K. C. Mulville mentioned a couple of days ago that we’ve become a bit too obsessed with politics, what with the conventions and all. He also mentioned that we need more discussions of literature, culture, and other issues. I agree. I just can't handle any more politics this weekend. So, taking my lead from K. C., here’s a post on literature.
I belong to the Joseph Epstein school of fiction reading. Epstein, a great essayist and a staunch advocate for the great literature, defined “good readers” as those “who read not only intelligently–with mental acuity, an ardor for language, a sense of humor—but also in the hope of having their souls stirred by literature.” (Plausible Prejudices, 40) Epstein defined the characteristics of a good reader, but the same attributes are also a reasonable proxy for the elements of good writing. Using this definition, at least four questions should be asked as a reader approaches a fictional work: Is it written with acuity—that is, with insight, but also with precision and clarity? Does the writer demonstrate a love for language? Does the novel or story, even one that is deeply serious, convey a recognition of life’s humorous absurdities? Does it stir and enlighten the reader’s soul?
Of these four separate elements, the most important to me is the last one: does the work of fiction stir my soul? With that in mind, my question to the Ricochetti is:
In your experience, what is the most moving scene in fiction?
Let me give you mine. Anyone who’s read many of my posts knows that I believe Vasily Grossman’s Life and Fate is the greatest work of fiction in the last half of the twentieth century.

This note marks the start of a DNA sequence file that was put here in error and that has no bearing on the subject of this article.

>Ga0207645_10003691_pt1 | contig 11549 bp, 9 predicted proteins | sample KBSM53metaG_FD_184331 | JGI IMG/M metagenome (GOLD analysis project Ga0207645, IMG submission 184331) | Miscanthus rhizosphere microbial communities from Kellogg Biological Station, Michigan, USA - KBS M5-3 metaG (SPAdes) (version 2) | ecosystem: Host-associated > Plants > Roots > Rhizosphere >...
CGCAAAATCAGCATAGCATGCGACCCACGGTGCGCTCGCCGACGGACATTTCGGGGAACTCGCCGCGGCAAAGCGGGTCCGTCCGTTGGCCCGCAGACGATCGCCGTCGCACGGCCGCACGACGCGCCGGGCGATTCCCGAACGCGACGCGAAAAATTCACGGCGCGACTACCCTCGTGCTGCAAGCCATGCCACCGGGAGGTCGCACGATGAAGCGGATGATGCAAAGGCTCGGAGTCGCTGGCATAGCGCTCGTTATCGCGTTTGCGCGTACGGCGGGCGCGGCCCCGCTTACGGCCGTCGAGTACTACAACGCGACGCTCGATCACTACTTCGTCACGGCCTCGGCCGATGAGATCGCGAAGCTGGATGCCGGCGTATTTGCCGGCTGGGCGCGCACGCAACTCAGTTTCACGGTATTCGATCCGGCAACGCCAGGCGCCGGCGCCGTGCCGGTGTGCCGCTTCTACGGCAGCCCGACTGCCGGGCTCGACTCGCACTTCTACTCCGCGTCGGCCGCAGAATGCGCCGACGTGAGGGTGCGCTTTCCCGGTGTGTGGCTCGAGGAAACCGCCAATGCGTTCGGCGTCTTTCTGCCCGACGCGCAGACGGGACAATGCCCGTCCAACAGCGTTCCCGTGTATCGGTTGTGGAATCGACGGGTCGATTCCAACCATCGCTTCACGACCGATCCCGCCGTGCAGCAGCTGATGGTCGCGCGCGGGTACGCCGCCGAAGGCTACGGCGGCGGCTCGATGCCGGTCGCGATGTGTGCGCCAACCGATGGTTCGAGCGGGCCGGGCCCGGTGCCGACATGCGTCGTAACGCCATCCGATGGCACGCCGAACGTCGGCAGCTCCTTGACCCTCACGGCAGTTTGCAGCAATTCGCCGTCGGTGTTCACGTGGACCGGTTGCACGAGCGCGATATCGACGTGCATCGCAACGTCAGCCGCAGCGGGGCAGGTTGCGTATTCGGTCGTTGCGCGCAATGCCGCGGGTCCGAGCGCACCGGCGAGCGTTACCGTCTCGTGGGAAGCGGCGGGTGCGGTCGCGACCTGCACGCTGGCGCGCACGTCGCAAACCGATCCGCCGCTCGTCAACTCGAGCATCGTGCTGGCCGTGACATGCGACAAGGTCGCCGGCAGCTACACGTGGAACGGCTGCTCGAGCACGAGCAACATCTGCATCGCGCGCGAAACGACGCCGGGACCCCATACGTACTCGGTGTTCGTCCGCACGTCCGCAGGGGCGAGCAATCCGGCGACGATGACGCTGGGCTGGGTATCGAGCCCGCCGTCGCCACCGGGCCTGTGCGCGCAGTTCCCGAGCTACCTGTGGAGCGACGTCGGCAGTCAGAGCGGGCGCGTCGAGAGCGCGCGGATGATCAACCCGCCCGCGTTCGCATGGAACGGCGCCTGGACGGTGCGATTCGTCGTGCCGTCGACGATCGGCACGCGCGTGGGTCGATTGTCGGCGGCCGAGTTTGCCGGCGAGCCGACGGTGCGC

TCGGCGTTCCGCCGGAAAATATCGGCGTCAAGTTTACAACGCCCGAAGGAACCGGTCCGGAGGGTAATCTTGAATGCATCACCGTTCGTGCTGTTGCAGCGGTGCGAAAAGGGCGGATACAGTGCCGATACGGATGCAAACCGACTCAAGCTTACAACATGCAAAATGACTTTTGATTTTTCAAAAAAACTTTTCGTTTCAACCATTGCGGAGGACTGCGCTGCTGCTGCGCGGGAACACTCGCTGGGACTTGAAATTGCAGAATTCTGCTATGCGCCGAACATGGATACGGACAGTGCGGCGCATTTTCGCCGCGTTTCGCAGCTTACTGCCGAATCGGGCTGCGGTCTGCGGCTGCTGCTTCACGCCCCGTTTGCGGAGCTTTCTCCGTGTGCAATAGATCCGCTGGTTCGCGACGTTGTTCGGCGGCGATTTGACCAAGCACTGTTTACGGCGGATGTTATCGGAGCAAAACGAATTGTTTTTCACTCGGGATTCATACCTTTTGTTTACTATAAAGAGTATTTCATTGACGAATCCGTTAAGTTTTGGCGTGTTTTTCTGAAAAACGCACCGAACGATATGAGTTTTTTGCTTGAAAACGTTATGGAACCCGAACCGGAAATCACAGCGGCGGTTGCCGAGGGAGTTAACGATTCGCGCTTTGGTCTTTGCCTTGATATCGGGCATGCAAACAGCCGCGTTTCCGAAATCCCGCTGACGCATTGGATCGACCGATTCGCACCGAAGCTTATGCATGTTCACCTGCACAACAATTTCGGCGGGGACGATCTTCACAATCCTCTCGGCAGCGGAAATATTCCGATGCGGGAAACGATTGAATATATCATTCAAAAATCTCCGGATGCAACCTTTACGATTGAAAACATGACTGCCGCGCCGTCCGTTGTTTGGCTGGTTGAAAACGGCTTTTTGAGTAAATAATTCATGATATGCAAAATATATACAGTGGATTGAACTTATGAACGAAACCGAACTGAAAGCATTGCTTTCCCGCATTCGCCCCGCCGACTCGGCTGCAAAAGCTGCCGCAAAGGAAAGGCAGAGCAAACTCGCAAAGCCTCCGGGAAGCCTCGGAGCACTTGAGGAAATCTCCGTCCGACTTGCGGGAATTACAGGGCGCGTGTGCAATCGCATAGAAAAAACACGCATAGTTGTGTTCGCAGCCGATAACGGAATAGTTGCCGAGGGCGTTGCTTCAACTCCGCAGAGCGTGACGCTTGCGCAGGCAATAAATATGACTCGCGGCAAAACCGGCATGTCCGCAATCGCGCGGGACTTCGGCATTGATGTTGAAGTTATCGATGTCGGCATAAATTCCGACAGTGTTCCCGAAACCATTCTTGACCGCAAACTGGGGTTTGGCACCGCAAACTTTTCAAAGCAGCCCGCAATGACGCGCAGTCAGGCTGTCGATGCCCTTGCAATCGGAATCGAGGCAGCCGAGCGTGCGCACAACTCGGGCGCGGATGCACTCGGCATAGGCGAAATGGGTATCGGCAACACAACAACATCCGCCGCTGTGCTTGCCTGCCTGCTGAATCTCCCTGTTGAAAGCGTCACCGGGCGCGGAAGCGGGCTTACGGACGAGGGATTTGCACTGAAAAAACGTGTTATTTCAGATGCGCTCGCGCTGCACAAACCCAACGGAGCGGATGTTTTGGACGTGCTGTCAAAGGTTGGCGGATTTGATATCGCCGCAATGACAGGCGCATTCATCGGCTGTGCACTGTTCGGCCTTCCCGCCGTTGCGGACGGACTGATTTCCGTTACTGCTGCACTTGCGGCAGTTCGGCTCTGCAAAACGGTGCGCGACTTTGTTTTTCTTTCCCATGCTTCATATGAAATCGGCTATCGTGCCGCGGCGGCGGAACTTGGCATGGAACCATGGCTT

Grossman, a Jew, was one of the great Soviet war correspondents in World War II. After World War II, Grossman got in trouble with the Soviets when he combined his real-life experiences with other imagined ones to create Life and Fate. The Soviets tried to suppress the novel. But for some good luck, all manuscripts of the novel would have been destroyed, and the world would have been denied a masterwork.
Grossman’s mother was murdered by the Nazis in a death camp (and he always felt guilty because he was powerless to rescue her before the Germans overran her home town). In what may have been an act of penance, Grossman creates a longish set piece within Life and Fate in which an unmarried, middle-aged female doctor, Sofya, and all of her fellow Jews in their small Ukrainian town are first surrounded and confined, and then later herded onto a train bound for a death camp.
During the horrific journey, a young boy, David, is abandoned by his frivolous, selfish aunt and Sofya assumes responsibility for him. As they arrive at the camp, most are sent to the “showers,” including Sofya and David. Sofya knows that if she identifies herself as a doctor she will likely be spared, at least for a time. But she refuses to abandon him to a terrifying, lonely death. As they are pushed into the gas chamber, Sofya keeps a tight grip on David’s hand so they will not be separated. Then, as the gas enters the sealed room, Sofya holds and comforts David:
“All this time David was being clasped by strong warm hands. He didn’t feel his eyes go dark, his heart become empty, his mind grow dull and blind. He had been killed; he no longer existed.
Sofya Levinton felt the boy’s body subside in her arms. Once again she had fallen behind him. In mine-shafts where the air becomes poisoned, it is always the little creatures, the birds and mice, that die first. This boy, with his slight, bird-like body, had left before her.
‘I’ve become a mother,’ she thought.
That was her last thought.”
Nothing here is contrived, yet it is intensely emotional. The reader is not manipulated. There is no overwrought language or sentimentality. There is just the straightforward recounting of a courageous, human act of love by Sofya—an act, in the midst of unimaginable horror, that qualifies her to be called a “mother.”
Of all the scenes in all the hundreds of novels I have read, this scene stirs my soul the most—and it teaches a great truth about the sanctity of woman’s greatest role.
Please share yours.